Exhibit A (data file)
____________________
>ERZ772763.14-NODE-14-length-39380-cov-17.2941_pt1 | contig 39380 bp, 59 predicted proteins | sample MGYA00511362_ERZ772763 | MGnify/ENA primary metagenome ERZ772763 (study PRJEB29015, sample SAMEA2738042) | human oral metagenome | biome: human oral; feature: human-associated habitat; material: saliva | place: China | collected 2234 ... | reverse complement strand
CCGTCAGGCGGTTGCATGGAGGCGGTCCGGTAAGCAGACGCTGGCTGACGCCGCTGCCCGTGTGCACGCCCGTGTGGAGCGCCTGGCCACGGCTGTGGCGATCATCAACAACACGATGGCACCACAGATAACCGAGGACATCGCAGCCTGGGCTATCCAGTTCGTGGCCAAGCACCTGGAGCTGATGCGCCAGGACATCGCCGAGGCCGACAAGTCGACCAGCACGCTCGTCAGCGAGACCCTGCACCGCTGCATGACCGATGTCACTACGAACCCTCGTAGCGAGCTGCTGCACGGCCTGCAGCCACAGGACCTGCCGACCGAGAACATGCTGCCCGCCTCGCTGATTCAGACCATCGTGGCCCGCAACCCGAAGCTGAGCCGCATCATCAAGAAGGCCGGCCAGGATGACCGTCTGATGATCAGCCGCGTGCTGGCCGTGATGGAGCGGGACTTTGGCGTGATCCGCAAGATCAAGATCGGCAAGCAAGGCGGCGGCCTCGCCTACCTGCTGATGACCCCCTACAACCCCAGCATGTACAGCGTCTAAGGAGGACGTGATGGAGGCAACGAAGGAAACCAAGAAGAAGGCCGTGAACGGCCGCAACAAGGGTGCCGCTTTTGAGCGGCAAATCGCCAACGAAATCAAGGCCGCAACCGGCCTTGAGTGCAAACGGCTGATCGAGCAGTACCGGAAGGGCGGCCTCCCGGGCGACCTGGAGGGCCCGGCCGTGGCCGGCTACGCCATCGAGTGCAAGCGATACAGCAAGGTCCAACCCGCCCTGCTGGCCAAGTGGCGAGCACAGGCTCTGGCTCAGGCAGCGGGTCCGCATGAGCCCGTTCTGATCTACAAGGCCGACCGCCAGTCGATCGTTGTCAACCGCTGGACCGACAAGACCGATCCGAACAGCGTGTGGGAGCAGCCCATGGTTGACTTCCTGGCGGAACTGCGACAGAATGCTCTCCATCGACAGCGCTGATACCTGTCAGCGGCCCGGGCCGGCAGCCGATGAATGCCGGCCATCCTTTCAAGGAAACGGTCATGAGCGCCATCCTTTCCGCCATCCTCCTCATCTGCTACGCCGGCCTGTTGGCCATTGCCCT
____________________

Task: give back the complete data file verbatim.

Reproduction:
>ERZ772763.14-NODE-14-length-39380-cov-17.2941_pt1 | contig 39380 bp, 59 predicted proteins | sample MGYA00511362_ERZ772763 | MGnify/ENA primary metagenome ERZ772763 (study PRJEB29015, sample SAMEA2738042) | human oral metagenome | biome: human oral; feature: human-associated habitat; material: saliva | place: China | collected 2234 ... | reverse complement strand
CCGTCAGGCGGTTGCATGGAGGCGGTCCGGTAAGCAGACGCTGGCTGACGCCGCTGCCCGTGTGCACGCCCGTGTGGAGCGCCTGGCCACGGCTGTGGCGATCATCAACAACACGATGGCACCACAGATAACCGAGGACATCGCAGCCTGGGCTATCCAGTTCGTGGCCAAGCACCTGGAGCTGATGCGCCAGGACATCGCCGAGGCCGACAAGTCGACCAGCACGCTCGTCAGCGAGACCCTGCACCGCTGCATGACCGATGTCACTACGAACCCTCGTAGCGAGCTGCTGCACGGCCTGCAGCCACAGGACCTGCCGACCGAGAACATGCTGCCCGCCTCGCTGATTCAGACCATCGTGGCCCGCAACCCGAAGCTGAGCCGCATCATCAAGAAGGCCGGCCAGGATGACCGTCTGATGATCAGCCGCGTGCTGGCCGTGATGGAGCGGGACTTTGGCGTGATCCGCAAGATCAAGATCGGCAAGCAAGGCGGCGGCCTCGCCTACCTGCTGATGACCCCCTACAACCCCAGCATGTACAGCGTCTAAGGAGGACGTGATGGAGGCAACGAAGGAAACCAAGAAGAAGGCCGTGAACGGCCGCAACAAGGGTGCCGCTTTTGAGCGGCAAATCGCCAACGAAATCAAGGCCGCAACCGGCCTTGAGTGCAAACGGCTGATCGAGCAGTACCGGAAGGGCGGCCTCCCGGGCGACCTGGAGGGCCCGGCCGTGGCCGGCTACGCCATCGAGTGCAAGCGATACAGCAAGGTCCAACCCGCCCTGCTGGCCAAGTGGCGAGCACAGGCTCTGGCTCAGGCAGCGGGTCCGCATGAGCCCGTTCTGATCTACAAGGCCGACCGCCAGTCGATCGTTGTCAACCGCTGGACCGACAAGACCGATCCGAACAGCGTGTGGGAGCAGCCCATGGTTGACTTCCTGGCGGAACTGCGACAGAATGCTCTCCATCGACAGCGCTGATACCTGTCAGCGGCCCGGGCCGGCAGCCGATGAATGCCGGCCATCCTTTCAAGGAAACGGTCATGAGCGCCATCCTTTCCGCCATCCTCCTCATCTGCTACGCCGGCCTGTTGGCCATTGCCCT